Common Marijuana Grow Myths
The Grow Myth: Stressing your plants during flowering, either by withdrawing nutrients, changing the lighting cycle, subjecting them to cold or frost-inducing temperatures, or forcing them through prolonged dry spells will increase their resin production.
The Facts: When you subject your plants to unnecessary stresses during their flowering period, you actually cause more harm than good; stressing your plants slows down their rate of growth and can even turn susceptible females into hermaphrodites with male-style flowers. These types of unnecessary stress factors can also damage the cannabinoids already produced by the buds. Remember that your cannabis plants are living organisms, so the more hospitable you make their environment; the more they will thrive and reward you with a bountiful harvest.
The Myth: Harvesting during the night cycle, or giving your plants 24 – 72 hours of total darkness just before giving them the chop, will increase the potency of your herb.
The Facts: Although many growers do harvest during the night cycle and some growers put their plants in the dark for a few days before harvest, no measurable difference has been found between plants harvested during the day, at night or after 24+ hours darkness.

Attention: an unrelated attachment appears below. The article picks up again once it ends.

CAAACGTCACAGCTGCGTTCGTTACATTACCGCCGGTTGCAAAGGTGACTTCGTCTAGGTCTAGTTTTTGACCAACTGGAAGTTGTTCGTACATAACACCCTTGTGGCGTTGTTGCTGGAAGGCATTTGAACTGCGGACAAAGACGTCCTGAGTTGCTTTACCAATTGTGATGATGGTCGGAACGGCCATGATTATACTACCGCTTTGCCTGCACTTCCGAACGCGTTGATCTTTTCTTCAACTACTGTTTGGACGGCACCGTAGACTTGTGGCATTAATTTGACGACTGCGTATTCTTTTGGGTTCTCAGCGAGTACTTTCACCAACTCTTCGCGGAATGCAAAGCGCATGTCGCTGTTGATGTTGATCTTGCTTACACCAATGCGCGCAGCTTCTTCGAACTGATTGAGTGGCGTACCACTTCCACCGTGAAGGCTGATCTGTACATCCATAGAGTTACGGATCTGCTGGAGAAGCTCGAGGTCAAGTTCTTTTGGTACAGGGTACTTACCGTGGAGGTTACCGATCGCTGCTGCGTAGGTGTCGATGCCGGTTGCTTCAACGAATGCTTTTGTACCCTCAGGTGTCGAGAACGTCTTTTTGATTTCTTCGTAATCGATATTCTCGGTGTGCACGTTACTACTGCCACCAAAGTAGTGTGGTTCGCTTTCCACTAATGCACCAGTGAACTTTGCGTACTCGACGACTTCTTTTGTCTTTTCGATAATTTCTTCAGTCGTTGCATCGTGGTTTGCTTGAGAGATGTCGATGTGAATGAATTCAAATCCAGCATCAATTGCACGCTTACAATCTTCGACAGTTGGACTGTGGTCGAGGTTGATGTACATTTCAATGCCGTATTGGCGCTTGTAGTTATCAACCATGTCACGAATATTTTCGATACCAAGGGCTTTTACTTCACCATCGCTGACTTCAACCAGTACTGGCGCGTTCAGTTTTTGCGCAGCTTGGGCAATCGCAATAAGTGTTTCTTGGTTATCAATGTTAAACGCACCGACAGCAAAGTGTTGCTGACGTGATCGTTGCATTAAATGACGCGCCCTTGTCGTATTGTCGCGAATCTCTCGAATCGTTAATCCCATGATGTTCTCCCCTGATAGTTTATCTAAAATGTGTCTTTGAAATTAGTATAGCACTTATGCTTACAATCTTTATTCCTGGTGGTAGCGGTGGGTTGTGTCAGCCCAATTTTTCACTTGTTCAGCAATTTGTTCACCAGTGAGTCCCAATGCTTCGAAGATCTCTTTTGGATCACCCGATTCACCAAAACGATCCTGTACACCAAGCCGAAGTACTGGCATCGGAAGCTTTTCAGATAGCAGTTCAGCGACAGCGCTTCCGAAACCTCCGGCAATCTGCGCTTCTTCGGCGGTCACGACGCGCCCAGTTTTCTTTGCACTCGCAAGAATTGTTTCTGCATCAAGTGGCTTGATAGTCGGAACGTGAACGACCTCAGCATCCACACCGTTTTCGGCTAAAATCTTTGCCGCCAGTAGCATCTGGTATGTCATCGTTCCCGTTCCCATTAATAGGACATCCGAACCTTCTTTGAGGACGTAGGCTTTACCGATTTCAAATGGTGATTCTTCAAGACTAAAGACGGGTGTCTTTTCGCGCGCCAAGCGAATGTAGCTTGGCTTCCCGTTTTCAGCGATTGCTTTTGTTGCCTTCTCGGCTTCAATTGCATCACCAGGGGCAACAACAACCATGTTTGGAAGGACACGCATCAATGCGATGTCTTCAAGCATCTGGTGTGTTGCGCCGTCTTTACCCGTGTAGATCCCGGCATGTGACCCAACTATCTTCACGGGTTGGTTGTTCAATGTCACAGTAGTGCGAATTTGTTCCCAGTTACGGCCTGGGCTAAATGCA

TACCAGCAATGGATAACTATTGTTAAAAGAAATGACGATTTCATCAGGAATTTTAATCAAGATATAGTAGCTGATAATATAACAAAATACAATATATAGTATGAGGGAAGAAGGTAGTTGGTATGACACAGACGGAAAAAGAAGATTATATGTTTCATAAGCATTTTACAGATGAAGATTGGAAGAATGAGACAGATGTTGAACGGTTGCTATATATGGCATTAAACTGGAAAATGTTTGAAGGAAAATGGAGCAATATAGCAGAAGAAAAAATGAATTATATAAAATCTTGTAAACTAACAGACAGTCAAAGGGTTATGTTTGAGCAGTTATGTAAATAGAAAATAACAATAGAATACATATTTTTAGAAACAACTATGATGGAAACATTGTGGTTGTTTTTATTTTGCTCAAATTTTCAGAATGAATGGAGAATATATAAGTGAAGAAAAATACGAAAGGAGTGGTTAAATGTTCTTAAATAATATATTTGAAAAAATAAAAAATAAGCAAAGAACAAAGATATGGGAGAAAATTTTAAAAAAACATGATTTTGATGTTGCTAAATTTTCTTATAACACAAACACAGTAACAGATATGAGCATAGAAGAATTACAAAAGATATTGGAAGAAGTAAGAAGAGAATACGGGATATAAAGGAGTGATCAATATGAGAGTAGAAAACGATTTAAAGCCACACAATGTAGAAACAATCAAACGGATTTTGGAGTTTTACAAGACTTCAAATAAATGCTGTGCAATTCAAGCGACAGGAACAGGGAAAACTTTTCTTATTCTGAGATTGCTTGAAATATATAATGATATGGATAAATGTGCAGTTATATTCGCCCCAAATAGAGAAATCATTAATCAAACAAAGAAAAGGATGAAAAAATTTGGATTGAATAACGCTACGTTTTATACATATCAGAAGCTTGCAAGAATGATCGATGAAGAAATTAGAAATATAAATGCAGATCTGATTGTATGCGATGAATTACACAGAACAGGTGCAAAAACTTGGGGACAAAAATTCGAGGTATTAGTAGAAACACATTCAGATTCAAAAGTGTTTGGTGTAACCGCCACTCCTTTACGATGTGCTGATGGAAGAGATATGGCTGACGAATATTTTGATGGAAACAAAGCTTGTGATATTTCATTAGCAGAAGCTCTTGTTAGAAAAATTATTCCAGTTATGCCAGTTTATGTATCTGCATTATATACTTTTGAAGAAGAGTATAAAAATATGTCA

Determining Legitimacy of Grow Myths
This grow myth has been rather pervasive, due in part to two legitimate factors: the hormones that induce flowering in the cannabis plant and production of resin are activated at night, and THC and other cannabinoids are known to suffer from photo-degradation, i.e. light causes them to break down. When you consider the amount of time that cannabis spends flowering (usually 50 – 60 days or longer) though, it makes more sense that a couple of days (or nights, in this case) is not going to make a huge difference in the level of resin or associated cannabinoids in your crop.
The Myth: Using the pollen from the flowers produced by hermaphrodite plants to fertilize other females will allow you to harvest fully feminized seeds.
The Facts: Whenever a hermaphrodite shows up in your crop, you should actually cut it down for the sake of maintaining the genetics of the rest of your plants. While some breeders use the pollen from these hermaphroditic females to pollinate other plants and produce so-called feminized seed, the reality is that you don’t want plants with hermaphrodite genes in your crop if you can help it. Plants with the genes to turn hermaphrodite are less resistant to stress, including bugs, mold, nutrient deficiencies or overloads and generally poor growing conditions.
In short, a plant turning hermaphrodite is a sign of weak genetics, and you certainly don’t want to purposefully pass those genetics on to your future crop. Reputable seed banks will sell seeds that re known to be ‘stabilized’, meaning that the seeds are from plants that are three, four, five or more generations descended from the original plants. These seeds comes from parent plants that have been shown to reliably produce similar results; while isn’t not impossible to get a plant that turns hermaphrodite from a reputable seed bank, the chances are very slim.